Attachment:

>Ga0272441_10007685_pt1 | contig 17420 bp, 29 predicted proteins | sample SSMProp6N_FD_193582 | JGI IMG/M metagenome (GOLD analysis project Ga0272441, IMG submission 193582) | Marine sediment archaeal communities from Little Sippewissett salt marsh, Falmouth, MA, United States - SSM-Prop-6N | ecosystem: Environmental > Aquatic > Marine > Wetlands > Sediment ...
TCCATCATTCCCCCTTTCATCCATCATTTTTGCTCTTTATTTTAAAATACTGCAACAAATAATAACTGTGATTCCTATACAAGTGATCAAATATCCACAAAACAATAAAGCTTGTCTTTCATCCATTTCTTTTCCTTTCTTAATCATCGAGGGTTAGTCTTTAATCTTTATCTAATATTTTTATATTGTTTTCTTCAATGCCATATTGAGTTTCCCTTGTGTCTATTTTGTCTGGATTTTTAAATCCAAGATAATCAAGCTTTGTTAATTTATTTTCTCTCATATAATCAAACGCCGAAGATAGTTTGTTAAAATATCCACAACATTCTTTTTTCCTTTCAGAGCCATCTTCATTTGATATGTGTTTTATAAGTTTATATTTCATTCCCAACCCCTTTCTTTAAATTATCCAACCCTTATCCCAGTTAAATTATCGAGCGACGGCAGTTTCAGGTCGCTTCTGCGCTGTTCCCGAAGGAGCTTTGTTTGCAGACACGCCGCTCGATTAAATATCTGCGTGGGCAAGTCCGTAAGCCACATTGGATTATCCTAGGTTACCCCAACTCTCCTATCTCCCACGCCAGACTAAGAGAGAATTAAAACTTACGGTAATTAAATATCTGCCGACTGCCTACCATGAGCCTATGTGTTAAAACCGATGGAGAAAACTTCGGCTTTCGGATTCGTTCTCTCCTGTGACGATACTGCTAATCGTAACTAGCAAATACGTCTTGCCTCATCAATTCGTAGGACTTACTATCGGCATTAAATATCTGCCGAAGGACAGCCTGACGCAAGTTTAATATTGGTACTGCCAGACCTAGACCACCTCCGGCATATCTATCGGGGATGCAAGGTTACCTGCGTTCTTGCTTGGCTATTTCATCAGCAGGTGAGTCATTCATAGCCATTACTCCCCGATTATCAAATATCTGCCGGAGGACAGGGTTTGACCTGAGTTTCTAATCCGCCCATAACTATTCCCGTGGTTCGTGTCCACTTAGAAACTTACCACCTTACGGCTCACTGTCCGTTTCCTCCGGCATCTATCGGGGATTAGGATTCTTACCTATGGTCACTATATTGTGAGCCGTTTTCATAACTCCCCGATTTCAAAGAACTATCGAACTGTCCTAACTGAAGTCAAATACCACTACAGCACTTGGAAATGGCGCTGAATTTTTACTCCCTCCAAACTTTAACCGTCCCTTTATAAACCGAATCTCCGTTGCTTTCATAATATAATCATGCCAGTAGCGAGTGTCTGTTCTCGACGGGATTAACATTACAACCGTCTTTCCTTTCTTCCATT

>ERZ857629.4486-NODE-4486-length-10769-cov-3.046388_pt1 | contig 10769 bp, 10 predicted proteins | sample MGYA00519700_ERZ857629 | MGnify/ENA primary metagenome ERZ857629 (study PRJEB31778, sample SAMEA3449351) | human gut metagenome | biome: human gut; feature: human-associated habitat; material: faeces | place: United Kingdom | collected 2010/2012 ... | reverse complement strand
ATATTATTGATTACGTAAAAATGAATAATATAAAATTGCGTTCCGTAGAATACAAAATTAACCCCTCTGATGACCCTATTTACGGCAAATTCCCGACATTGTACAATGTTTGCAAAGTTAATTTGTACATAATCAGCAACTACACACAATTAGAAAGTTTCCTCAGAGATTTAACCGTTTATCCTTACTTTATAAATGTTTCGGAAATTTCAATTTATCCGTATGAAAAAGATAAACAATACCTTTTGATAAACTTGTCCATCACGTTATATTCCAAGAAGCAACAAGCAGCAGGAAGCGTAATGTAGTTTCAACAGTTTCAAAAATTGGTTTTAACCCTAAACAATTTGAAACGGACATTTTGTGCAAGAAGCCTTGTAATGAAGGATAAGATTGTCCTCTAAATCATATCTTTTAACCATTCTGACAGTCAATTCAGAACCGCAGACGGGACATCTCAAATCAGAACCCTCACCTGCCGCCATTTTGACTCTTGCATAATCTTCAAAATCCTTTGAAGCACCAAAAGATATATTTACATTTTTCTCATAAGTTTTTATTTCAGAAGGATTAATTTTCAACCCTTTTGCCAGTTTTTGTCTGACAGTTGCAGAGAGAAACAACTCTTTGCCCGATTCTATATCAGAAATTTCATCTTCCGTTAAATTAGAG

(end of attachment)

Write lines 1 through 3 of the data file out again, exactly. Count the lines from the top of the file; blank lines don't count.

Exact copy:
>Ga0272441_10007685_pt1 | contig 17420 bp, 29 predicted proteins | sample SSMProp6N_FD_193582 | JGI IMG/M metagenome (GOLD analysis project Ga0272441, IMG submission 193582) | Marine sediment archaeal communities from Little Sippewissett salt marsh, Falmouth, MA, United States - SSM-Prop-6N | ecosystem: Environmental > Aquatic > Marine > Wetlands > Sediment ...
TCCATCATTCCCCCTTTCATCCATCATTTTTGCTCTTTATTTTAAAATACTGCAACAAATAATAACTGTGATTCCTATACAAGTGATCAAATATCCACAAAACAATAAAGCTTGTCTTTCATCCATTTCTTTTCCTTTCTTAATCATCGAGGGTTAGTCTTTAATCTTTATCTAATATTTTTATATTGTTTTCTTCAATGCCATATTGAGTTTCCCTTGTGTCTATTTTGTCTGGATTTTTAAATCCAAGATAATCAAGCTTTGTTAATTTATTTTCTCTCATATAATCAAACGCCGAAGATAGTTTGTTAAAATATCCACAACATTCTTTTTTCCTTTCAGAGCCATCTTCATTTGATATGTGTTTTATAAGTTTATATTTCATTCCCAACCCCTTTCTTTAAATTATCCAACCCTTATCCCAGTTAAATTATCGAGCGACGGCAGTTTCAGGTCGCTTCTGCGCTGTTCCCGAAGGAGCTTTGTTTGCAGACACGCCGCTCGATTAAATATCTGCGTGGGCAAGTCCGTAAGCCACATTGGATTATCCTAGGTTACCCCAACTCTCCTATCTCCCACGCCAGACTAAGAGAGAATTAAAACTTACGGTAATTAAATATCTGCCGACTGCCTACCATGAGCCTATGTGTTAAAACCGATGGAGAAAACTTCGGCTTTCGGATTCGTTCTCTCCTGTGACGATACTGCTAATCGTAACTAGCAAATACGTCTTGCCTCATCAATTCGTAGGACTTACTATCGGCATTAAATATCTGCCGAAGGACAGCCTGACGCAAGTTTAATATTGGTACTGCCAGACCTAGACCACCTCCGGCATATCTATCGGGGATGCAAGGTTACCTGCGTTCTTGCTTGGCTATTTCATCAGCAGGTGAGTCATTCATAGCCATTACTCCCCGATTATCAAATATCTGCCGGAGGACAGGGTTTGACCTGAGTTTCTAATCCGCCCATAACTATTCCCGTGGTTCGTGTCCACTTAGAAACTTACCACCTTACGGCTCACTGTCCGTTTCCTCCGGCATCTATCGGGGATTAGGATTCTTACCTATGGTCACTATATTGTGAGCCGTTTTCATAACTCCCCGATTTCAAAGAACTATCGAACTGTCCTAACTGAAGTCAAATACCACTACAGCACTTGGAAATGGCGCTGAATTTTTACTCCCTCCAAACTTTAACCGTCCCTTTATAAACCGAATCTCCGTTGCTTTCATAATATAATCATGCCAGTAGCGAGTGTCTGTTCTCGACGGGATTAACATTACAACCGTCTTTCCTTTCTTCCATT

>ERZ857629.4486-NODE-4486-length-10769-cov-3.046388_pt1 | contig 10769 bp, 10 predicted proteins | sample MGYA00519700_ERZ857629 | MGnify/ENA primary metagenome ERZ857629 (study PRJEB31778, sample SAMEA3449351) | human gut metagenome | biome: human gut; feature: human-associated habitat; material: faeces | place: United Kingdom | collected 2010/2012 ... | reverse complement strand